The $12 million penalty imposed on Telecom last month by the High Court for anti-competitive wholesale pricing between 2001 and 2004 was mana for critics of the Government's proposed ultra-fast broadband law. This, the biggest fine in New Zealand history, spoke graphically of the consequences of the light-handed regulatory regime that preceded the 2006 Telecommunications Act. Surely it would be folly to contemplate anything like a return to those days. Yet that is just what the Government is risking with the Telecommunications (TSO, Broadband and Other Matters) Amendment Bill.
The legislation, which orchestrates the roll-out of an ultra-fast broadband fibre-to-the-home network for most of the country, prescribes a regulatory holiday until the end of 2019 for the companies that build the network. They will be off limits for any Commerce Commission review of pricing. The Government says prices for that period will be set in contracts between the winner of the broadband tender and the Crown. Telecom is the front-runner to have by far the biggest slice of the network, and says it will split its retail and network businesses.
The Communications Minister, Steven Joyce, defends the regulatory holiday as necessary for a stable environment, thus giving investors confidence in the scheme. Critics of the legislation are guilty of fighting the last war, he says. But what a conflict it was. For year after year, long-suffering consumers watched as Telecom used its position as the de facto regulator of the industry to thwart potential or existing competitors and milk profits. Lengthy and often inconclusive court battles became the norm.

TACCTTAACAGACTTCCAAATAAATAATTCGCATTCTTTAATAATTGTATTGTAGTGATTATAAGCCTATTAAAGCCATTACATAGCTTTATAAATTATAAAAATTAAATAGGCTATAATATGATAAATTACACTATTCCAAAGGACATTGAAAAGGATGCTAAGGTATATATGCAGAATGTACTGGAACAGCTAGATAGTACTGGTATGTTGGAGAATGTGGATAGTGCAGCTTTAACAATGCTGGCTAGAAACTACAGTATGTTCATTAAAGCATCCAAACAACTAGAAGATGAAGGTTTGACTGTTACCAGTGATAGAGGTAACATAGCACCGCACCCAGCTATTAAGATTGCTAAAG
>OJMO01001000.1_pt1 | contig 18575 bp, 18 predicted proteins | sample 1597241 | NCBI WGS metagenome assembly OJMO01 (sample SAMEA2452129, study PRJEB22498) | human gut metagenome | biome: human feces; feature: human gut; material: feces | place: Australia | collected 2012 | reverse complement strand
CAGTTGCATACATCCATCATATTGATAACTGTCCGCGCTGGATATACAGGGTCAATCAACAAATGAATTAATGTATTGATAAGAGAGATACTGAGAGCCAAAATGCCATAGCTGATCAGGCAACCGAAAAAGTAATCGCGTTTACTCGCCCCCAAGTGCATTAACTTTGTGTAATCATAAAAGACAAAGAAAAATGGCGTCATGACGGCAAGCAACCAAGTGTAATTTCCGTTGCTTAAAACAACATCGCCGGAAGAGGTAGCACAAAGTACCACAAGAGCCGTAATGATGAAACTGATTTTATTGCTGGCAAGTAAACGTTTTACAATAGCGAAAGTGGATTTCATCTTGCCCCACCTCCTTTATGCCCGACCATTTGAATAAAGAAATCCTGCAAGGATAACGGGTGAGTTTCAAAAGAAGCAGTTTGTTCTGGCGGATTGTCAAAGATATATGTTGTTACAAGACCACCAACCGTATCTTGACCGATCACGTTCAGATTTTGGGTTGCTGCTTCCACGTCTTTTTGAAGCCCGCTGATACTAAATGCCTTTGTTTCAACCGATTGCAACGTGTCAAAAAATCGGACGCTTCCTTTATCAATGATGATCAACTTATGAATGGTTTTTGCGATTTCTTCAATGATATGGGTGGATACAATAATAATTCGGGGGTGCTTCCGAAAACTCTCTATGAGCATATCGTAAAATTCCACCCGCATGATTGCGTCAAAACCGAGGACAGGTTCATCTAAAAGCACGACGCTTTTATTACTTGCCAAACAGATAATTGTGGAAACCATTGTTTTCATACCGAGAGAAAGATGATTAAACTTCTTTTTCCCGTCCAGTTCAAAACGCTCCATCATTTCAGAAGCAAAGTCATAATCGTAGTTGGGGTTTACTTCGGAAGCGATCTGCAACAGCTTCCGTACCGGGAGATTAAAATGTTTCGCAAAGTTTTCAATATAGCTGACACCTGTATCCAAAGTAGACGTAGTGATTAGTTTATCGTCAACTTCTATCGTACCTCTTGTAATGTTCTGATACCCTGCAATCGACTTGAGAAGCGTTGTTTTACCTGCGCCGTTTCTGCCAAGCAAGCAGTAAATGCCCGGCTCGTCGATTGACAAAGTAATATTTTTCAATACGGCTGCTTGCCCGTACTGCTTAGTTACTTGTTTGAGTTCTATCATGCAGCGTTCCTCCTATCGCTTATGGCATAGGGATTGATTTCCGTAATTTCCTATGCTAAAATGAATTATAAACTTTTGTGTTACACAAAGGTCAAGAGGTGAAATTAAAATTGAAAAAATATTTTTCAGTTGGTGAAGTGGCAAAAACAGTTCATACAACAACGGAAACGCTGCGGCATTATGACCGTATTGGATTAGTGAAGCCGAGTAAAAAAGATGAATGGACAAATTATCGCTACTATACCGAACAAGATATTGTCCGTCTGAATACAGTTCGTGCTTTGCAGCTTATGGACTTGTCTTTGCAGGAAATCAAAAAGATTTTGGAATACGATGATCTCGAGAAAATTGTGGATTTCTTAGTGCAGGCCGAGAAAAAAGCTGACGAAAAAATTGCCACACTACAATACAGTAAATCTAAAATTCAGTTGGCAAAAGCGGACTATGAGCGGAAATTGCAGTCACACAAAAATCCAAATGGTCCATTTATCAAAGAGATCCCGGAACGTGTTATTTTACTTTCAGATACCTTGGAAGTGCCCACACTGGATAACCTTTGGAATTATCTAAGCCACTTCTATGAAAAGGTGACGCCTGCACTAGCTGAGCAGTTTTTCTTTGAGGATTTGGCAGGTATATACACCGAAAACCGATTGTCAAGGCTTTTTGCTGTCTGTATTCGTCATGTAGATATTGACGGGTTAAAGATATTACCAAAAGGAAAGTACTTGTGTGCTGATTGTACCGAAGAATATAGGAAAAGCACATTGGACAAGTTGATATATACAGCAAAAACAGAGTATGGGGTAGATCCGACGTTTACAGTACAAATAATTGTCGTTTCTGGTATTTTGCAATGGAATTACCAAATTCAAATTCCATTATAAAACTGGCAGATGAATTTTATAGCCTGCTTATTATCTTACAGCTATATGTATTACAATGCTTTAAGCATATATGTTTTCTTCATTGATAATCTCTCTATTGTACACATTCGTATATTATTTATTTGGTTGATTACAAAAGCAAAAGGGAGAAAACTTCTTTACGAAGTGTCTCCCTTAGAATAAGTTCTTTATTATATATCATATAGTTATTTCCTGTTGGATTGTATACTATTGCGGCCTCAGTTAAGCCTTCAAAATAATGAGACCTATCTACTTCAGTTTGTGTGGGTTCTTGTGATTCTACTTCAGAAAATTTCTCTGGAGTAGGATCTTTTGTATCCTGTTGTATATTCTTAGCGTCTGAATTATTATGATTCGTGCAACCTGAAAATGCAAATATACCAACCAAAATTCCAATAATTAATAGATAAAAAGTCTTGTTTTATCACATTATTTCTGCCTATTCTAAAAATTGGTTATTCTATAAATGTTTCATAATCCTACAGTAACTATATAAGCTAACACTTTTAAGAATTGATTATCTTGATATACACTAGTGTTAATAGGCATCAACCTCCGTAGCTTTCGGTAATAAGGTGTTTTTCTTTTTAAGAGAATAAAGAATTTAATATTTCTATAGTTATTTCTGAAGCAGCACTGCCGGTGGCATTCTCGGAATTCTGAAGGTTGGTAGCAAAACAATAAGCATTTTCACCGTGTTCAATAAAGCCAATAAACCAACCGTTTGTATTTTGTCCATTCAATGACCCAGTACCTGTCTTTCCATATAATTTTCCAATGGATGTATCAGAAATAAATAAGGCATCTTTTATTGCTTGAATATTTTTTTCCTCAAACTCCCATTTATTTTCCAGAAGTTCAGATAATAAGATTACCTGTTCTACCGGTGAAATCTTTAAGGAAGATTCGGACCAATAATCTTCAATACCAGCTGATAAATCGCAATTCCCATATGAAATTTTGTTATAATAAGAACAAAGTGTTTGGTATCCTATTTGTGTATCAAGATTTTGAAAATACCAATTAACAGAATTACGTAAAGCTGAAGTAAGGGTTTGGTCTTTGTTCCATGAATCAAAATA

If the world has moved on, as the minister suggests, it is equally appropriate to note that those who disregard the lessons of history are doomed to repeat them. That, certainly, is the view of an 11-strong group, which includes rivals of Telecom such as Vodafone and TelstraClear, that has written letters to MPs detailing its concerns with the amendment bill, especially the regulatory holiday. Clearly, such companies have a vested interest. They want maximum oversight from the commission and the lowest prices.
But it is notable that the group also includes the Telecommunications Users Association and Federated Farmers. All in all, the companies and consumer groups present a compelling case. In the first instance, as much as Mr Joyce may contend the break from regulation is essential, other countries have been able to attract broadband investors without protecting them from ongoing price scrutiny.
Equally, locking in prices may ensure certainty but the mechanism also risks falling prey to the swift pace of technological change. The price book could very quickly pass its use-by date. Most importantly, Telecom's dominance would create a similar scenario to that which applied before 2006. The checks and balances provided by an independent watchdog's oversight are eliminated. And as much as Mr Joyce may argue that fibre represents a new technological arena, the principles associated with competitive markets surely remain the same.
Private companies should be as free as possible to pursue commercial imperatives. The history of the telecommunications industry emphasises, however, that a regulator must be able to intervene if necessary. It may not have to make decisions for the industry but, in a fast-moving landscape, it should be an effective monitor. The Treasury suggested Telecom enjoyed monopoly profits of $500 million a year when previously freed from regulation. Before rushing forward with his broadband plan, Mr Joyce needs to be sure he is not heading into similar territory.